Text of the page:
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SOURCE: TNN

India and the US inked the long-pending Basic Exchange and Cooperation Agreement (BECA) — a key military pact on geo-spatial cooperation during the recently concluded ‘2+2’ Indo-US Talks on October 27. With this, the two countries now have four agreements that cover areas of military information, logistics exchange, compatibility, and security between them.

All of them are foundational defence pacts that a country needs to sign to enter into a kind of military alliance and obtain leading-edge weapons and communications systems from the US. This is what each one entails…


BECA
Signed in 2020

The most recent one, it was signed when US Secretary of State Mike Pompeo and Defence Secretary Mark T Esper were in India for the third edition of the 2+2 dialogue between the two countries. The Basic Exchange and Cooperation Agreement (BECA) provides for real-time exchange of geo-spatial intelligence through advanced satellite imagery, topographical and aeronautical digital data for long-range navigation and pinpointed strikes against enemy targets.

With this, the US military will provide advanced navigational aids and avionics on US-supplied aircraft to India. Which means, Indian military will have access to sophisticated GPS which will allow it to use its ballistic and

cruise missiles, drones and other weapons with pin-point accuracy.
While the US has been providing military intelligence to India during the current crisis on the China border, like it did during the 73-day military confrontation at Doklam in 2017, BECA will further smoothen the process.
The agreement also serves as an important precursor to India acquiring armed unmanned aerial vehicles such as the Predator-B from the US. There will also be provisions for sharing classified information like sensitive satellite and sensor data.

BECA will facilitate exchange of real-time geospatial information between India and US for both military and civilian use. The new agreement follows the COMCASA information-sharing pact signed in 2018 and the military logistics pact LEMOA in 2016

COMCASA
Signed in 2018

COMCASA or Communications Compatibility and Security Agreement, was signed in 2018 with the intention of getting Indian military critical and encrypted defence technologies from the US.

The agreement provides the legal framework for the US to part with its sensitive communication equipment and codes to enable transfer of real time operational information. This equipment is largely used for ground-to-air communication, on installed US-origin military aircraft, to enable best battle situation awareness.

The US data link is considered the most secure communication platform, and the agreement allows India access to American intelligence data, including real-time imagery. It also allows both sides to operate on the same communication systems, enabling an “interoperable” environment for militaries.

Effectively, COMCASA, means India sharing the real-time American intelligence on military deployments by China and Pakistan. COMCASA also allows India to obtain the armed version of the Sea Guardian drones.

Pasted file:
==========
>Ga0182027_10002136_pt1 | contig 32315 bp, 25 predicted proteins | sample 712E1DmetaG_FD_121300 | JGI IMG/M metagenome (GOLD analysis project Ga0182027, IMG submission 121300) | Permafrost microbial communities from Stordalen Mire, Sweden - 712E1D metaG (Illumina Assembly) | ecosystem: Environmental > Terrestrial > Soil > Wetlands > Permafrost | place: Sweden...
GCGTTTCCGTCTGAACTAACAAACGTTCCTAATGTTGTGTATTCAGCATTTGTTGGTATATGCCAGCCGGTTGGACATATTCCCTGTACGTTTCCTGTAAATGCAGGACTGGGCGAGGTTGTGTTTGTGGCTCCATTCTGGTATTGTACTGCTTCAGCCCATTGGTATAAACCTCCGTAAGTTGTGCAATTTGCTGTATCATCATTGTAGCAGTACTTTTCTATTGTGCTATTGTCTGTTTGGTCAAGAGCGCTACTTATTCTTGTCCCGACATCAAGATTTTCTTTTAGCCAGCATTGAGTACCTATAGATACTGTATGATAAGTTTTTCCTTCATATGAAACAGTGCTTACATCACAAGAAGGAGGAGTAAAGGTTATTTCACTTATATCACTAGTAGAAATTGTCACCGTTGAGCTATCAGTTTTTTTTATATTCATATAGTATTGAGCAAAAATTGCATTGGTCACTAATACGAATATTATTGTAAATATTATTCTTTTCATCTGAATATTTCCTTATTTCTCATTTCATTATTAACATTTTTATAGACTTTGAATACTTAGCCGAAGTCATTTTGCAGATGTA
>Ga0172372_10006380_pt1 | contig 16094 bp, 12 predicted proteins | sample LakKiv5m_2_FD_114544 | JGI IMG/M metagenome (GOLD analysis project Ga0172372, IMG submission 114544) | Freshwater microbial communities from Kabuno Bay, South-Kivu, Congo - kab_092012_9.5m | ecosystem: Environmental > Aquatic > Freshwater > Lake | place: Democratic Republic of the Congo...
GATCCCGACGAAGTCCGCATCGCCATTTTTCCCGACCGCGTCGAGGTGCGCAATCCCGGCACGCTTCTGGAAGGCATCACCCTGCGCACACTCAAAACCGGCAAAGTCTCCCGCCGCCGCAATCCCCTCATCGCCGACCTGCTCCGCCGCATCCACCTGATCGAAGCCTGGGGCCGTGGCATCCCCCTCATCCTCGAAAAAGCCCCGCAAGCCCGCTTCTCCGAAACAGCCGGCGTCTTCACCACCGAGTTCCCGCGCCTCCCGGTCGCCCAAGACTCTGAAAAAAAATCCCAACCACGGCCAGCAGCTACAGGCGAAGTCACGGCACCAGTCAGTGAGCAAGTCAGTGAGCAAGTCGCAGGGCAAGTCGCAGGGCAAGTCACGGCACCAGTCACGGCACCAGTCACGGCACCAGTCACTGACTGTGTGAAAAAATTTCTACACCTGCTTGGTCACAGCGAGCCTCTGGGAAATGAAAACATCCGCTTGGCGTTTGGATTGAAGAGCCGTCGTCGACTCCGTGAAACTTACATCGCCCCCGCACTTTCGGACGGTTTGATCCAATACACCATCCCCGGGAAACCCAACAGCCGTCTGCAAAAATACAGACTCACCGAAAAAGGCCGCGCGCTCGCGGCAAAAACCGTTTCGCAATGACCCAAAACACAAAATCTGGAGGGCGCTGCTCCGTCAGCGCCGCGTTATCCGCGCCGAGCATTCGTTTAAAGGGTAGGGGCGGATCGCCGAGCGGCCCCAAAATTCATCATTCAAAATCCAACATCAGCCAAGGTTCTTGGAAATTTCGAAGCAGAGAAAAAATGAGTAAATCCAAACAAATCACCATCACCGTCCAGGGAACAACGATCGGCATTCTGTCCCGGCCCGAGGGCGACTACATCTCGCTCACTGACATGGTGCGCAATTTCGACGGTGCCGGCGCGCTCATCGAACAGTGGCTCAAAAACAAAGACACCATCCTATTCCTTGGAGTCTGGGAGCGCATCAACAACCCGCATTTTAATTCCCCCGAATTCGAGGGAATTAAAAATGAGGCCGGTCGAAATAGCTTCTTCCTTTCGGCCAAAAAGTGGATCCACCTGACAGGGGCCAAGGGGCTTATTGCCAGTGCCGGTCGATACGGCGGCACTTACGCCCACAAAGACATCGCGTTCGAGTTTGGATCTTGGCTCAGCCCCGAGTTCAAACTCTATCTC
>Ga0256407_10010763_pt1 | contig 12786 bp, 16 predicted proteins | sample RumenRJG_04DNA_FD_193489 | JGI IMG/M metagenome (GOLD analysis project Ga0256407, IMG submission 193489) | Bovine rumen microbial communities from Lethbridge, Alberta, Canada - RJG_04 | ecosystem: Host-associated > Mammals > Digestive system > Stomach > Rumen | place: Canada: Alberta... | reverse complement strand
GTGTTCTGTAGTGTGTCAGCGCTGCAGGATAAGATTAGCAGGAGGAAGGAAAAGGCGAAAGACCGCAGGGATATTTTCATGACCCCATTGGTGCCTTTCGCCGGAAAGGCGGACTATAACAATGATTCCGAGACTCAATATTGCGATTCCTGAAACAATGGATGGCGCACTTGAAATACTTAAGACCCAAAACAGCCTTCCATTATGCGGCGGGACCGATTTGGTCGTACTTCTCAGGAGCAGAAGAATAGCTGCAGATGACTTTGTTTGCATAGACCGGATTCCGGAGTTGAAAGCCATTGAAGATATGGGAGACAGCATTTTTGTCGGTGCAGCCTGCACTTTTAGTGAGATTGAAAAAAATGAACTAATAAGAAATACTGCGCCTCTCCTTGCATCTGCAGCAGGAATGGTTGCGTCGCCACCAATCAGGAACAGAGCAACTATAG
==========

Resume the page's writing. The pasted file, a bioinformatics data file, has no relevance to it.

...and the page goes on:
Earlier, India also had to depend on commercially available less secure systems on, otherwise, high-end platforms like C-130Js and the P8I maritime surveillance aircraft, among others. COMCASA changed that.

LEMOA
Signed in 2016

LEMOA, or Logistics Exchange Memorandum of Agreement (LEMOA), a tweaked India-specific version of the Logistics Support Agreement (LSA), was the first ‘foundational agreement’ signed by India and the US in 2016. LEMOA facilitates the provision of logistical support, supplies, and services between the US and Indian militaries on a reimbursable basis and provides a framework to govern them.

It helps both countries in governing the use of each other’s land, air and naval bases for repair and resupply — a step toward defence ties to counter the growing maritime assertiveness of China.

It facilitates regular interactions between military services and cooperation in areas of mutual interest, such as counter-terrorism, maritime security, special operations, and humanitarian assistance and disaster relief.

In the past, India had given the US ad-hoc access to its military facilities, such as, allowing refuelling of American warplanes in Mumbai during the 1991 Gulf War. Signing the pact made payments easier. With LEMOA in place, in October, US long-range maritime patrol aircraft refuelled at the Andaman and Nicobar islands, displaying the military collaboration between the two countries amid India’s standoff with China along the border in Ladakh.

LEMOA does not allow for stationing of US troops in India or setting up of US bases.

GSOMIA
Signed in 2002

The General Security of Military Information Agreement (GSOMIA) was signed by the Atal Bihari Vajpayee government back in 2002. The agreement prescribed security standards and protocols for safeguarding information shared by the Pentagon with India’s defence ministry, as well as by US defence firms with Indian defence public sector undertakings (DPSUs).
However, GSOMIA did not cover the exchange of classified information with Indian private companies.